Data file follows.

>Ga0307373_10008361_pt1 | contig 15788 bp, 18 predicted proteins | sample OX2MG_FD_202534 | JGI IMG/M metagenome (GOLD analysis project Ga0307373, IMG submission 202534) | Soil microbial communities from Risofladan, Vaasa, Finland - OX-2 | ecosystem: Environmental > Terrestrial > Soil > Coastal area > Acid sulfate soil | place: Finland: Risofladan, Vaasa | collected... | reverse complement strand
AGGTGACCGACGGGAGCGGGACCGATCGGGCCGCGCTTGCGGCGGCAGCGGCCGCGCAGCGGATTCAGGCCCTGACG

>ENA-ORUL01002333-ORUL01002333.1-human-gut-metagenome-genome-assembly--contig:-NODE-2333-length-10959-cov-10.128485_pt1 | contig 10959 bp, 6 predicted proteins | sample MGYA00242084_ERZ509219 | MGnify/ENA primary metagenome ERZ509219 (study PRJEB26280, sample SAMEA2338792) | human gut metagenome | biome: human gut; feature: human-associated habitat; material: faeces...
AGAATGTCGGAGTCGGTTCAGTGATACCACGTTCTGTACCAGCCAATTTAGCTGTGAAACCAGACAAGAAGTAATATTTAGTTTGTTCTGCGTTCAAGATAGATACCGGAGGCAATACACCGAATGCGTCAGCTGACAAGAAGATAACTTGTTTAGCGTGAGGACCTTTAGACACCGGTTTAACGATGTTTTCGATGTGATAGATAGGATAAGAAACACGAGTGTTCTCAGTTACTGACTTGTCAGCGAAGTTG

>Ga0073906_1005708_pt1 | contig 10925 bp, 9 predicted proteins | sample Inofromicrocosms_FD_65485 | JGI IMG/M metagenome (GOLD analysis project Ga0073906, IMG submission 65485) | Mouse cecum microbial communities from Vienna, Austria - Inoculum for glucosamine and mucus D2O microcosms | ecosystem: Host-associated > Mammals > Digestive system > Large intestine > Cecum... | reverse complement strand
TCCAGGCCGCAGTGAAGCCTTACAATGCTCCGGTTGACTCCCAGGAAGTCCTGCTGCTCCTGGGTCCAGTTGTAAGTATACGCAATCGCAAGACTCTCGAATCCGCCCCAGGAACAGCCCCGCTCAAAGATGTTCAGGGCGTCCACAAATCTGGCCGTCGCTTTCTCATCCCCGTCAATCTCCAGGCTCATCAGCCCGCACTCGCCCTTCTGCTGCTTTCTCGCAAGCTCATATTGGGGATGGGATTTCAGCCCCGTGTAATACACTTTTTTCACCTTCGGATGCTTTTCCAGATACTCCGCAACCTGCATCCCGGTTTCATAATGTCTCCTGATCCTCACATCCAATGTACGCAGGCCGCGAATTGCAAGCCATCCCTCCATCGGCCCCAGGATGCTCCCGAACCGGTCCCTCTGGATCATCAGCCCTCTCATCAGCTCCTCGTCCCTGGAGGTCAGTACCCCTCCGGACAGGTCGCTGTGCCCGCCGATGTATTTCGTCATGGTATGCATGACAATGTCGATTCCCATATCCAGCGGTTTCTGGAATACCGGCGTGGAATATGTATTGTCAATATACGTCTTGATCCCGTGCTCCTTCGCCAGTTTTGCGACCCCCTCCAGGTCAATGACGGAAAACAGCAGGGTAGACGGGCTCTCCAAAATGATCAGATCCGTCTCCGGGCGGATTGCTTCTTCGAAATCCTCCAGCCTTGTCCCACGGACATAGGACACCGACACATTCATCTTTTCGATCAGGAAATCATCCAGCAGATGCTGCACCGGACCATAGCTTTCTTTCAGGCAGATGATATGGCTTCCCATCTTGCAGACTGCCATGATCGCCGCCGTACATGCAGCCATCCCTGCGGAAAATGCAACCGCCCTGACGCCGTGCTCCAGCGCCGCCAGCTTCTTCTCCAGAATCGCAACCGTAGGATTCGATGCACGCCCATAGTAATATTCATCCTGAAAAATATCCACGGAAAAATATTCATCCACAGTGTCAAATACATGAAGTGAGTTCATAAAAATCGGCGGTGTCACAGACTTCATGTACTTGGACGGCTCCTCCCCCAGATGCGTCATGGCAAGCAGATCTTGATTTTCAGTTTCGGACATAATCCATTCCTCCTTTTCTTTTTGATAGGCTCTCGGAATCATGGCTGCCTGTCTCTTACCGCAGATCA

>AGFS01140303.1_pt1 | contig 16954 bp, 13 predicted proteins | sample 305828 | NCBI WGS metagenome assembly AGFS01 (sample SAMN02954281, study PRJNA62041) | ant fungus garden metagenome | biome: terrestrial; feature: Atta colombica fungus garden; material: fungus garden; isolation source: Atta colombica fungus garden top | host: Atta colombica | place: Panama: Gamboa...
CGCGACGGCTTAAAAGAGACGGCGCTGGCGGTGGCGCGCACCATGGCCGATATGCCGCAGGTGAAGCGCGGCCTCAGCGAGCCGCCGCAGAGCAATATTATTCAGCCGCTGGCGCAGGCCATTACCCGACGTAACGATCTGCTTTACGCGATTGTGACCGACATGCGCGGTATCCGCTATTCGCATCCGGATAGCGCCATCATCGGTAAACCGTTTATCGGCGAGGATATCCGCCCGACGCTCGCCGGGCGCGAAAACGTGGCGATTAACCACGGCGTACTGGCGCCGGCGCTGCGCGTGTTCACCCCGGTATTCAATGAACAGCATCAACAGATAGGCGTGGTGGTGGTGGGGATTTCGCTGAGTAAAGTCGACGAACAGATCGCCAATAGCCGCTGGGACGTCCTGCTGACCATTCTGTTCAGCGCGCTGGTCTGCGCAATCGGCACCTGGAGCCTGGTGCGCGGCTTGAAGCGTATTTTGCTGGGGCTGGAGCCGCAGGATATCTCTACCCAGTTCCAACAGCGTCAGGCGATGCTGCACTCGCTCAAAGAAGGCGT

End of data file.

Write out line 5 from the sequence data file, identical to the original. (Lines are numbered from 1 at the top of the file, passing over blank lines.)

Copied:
>Ga0073906_1005708_pt1 | contig 10925 bp, 9 predicted proteins | sample Inofromicrocosms_FD_65485 | JGI IMG/M metagenome (GOLD analysis project Ga0073906, IMG submission 65485) | Mouse cecum microbial communities from Vienna, Austria - Inoculum for glucosamine and mucus D2O microcosms | ecosystem: Host-associated > Mammals > Digestive system > Large intestine > Cecum... | reverse complement strand